Fans, though, aren't sold on his approach. In the 55-year-old, they see the face of rampant commercialism who puts their needs a distant second. Despite the well-publicised TV deals, ticket prices continue to rise around the league's top clubs, thereby freezing out many supporters. It's a problem Scudamore has so far been reticent to address.
ESPN FC'S 50 MOST INFLUENTIAL PEOPLE IN FOOTBALL
- The list: 50-41 | 40-31 | 30-21 | 20-11 | 10-6 | 5-1 | FC TV
- Marcotti: The power is ultimately derived from the fans
- Brassell: Jorge Mendes -- A national hero in Portugal
- Chaudhary: Jerome Valcke -- The man who makes FIFA tick
- Kuper: Johan Cruyff -- Modern game's father fades from view
- Honigstein: Pep Guardiola -- Bayern boss has more to prove
- Mitten: Gary Neville -- From playing to punditry, coaching
- Merrill: Loretta Lynch -- The face of the FIFA investigation
2. Jorge Mendes, Agent
Who has influence in today's game? Follow the money, and it usually leads you to Mendes.
Little spells out the agent's importance better than the fact that the 49-year-old has been directly involved in three of the five biggest transfers of all time, including Cristiano Ronaldo's then-world-record £80 million move from Manchester United to Real Madrid in 2009. In 2014 alone, Mendes oversaw transfers worth nearly £210 million for clients such as Angel Di Maria, Radamel Falcao, Diego Costa and Eliaquim Mangala.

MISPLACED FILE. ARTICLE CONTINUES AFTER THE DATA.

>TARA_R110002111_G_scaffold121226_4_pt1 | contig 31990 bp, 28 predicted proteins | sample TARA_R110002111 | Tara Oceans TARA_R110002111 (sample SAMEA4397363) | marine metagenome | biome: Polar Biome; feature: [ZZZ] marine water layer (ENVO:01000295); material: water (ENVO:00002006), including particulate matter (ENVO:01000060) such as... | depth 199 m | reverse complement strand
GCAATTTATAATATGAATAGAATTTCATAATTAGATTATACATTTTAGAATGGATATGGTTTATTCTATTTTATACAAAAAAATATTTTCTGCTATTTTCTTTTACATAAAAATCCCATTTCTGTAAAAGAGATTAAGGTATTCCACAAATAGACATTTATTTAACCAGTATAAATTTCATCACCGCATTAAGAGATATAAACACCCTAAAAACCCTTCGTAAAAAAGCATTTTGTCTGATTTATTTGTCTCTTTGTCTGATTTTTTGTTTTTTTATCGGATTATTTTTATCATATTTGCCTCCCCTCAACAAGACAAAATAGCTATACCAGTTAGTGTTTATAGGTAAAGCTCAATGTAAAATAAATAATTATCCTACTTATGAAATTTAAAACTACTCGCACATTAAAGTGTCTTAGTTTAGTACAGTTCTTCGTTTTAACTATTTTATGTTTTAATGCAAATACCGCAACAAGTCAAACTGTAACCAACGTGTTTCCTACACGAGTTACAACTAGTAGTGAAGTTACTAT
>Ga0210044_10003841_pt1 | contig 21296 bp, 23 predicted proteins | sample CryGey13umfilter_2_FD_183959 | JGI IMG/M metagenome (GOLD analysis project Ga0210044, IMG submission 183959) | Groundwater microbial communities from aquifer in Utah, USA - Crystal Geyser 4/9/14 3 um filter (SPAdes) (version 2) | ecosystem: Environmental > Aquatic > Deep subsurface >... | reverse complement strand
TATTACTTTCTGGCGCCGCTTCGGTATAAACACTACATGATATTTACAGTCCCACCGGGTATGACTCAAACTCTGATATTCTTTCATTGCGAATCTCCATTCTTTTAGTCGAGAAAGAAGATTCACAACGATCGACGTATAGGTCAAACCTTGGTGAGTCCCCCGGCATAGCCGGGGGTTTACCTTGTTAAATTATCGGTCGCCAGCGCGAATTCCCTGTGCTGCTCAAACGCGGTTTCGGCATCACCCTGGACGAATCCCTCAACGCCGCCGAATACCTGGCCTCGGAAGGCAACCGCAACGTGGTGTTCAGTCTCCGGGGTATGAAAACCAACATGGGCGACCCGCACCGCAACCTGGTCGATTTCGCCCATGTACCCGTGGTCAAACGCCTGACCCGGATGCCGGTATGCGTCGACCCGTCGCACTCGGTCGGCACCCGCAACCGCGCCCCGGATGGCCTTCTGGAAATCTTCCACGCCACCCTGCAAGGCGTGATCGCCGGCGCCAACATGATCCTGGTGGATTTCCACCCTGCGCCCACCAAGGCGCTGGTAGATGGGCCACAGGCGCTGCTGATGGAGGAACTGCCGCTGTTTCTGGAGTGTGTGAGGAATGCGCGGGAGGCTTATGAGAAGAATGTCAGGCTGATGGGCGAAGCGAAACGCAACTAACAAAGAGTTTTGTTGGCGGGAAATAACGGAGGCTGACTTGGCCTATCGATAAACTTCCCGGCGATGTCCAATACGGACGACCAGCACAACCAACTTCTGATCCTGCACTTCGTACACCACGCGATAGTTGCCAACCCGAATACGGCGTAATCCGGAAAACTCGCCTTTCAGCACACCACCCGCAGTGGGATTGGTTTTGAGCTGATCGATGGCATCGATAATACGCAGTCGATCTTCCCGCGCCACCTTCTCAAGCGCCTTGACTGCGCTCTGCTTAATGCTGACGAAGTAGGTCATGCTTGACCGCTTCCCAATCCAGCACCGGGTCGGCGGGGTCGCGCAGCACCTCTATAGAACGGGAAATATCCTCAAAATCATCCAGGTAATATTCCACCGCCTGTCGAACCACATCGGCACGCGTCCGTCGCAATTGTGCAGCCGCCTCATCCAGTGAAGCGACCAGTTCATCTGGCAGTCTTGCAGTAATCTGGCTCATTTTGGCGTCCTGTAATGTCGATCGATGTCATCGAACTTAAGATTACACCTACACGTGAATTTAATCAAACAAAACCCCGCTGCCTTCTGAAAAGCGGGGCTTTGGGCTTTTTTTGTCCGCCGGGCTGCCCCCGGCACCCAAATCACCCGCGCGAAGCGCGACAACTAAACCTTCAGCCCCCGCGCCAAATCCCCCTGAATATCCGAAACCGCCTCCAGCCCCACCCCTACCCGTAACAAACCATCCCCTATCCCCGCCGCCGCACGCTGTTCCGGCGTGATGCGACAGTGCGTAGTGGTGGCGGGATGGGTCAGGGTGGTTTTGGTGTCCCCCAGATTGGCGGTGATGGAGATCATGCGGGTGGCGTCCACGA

Mendes can also count on James Rodriguez, Sergio Aguero and Thiago Silva as clients, and he secured Jose Mourinho's annual salary of nearly £13 million when the Portuguese returned to Chelsea in 2013.
More than anyone in the sport, Mendes is responsible for who ends up where, and beyond his clients, he has strong working relationships with the likes of Real Madrid, Manchester United and Chelsea, as well as Atletico Madrid and Porto, which perhaps points to the true depth of his influence. His Gestifute company has received substantial fees for "intermediation service costs." Exact figures are hard to come by, though Porto disclosed a £3.6 million fee for the sale of James Rodriguez to Monaco in 2013.
1. Michel Platini, UEFA president
In a world that will soon be without Sepp Blatter at the helm of FIFA, Platini is the game's biggest power player.
He took the helm at UEFA in 2007 and has been steadily building a legacy. Acting as a reformer, he introduced financial fair play (FFP) to control clubs' spending, reconfigured the Champions League so champions from lesser nations had a better chance to qualify, presided over the metamorphosis of the UEFA Cup into the Europa League and expanded the European Championship from 16 to 24 teams -- the new format goes into effect for the 2016 edition.
The moves have made the 60-year-old Platini popular among his constituent voters and leading clubs protected by the financial regulations he helped usher in. However, he remains a controversial figure if for no other reason than that he cast his vote, along with 13 FIFA Executive Committee members, for Qatar to host the 2022 World Cup.
Will Platini run for the FIFA presidency? So far he has demurred, but Blatter's resignation in May could have him considering a clear path to the top job. Regardless of whether he stands, UEFA is set for a key role in the imminent intercontinental battle for FIFA's future. Platini, who openly talked of backing Prince Ali in the 2015 race, will be a central figure in shaping our sport.
Information from Miguel Delaney and John Brewin was used in this report.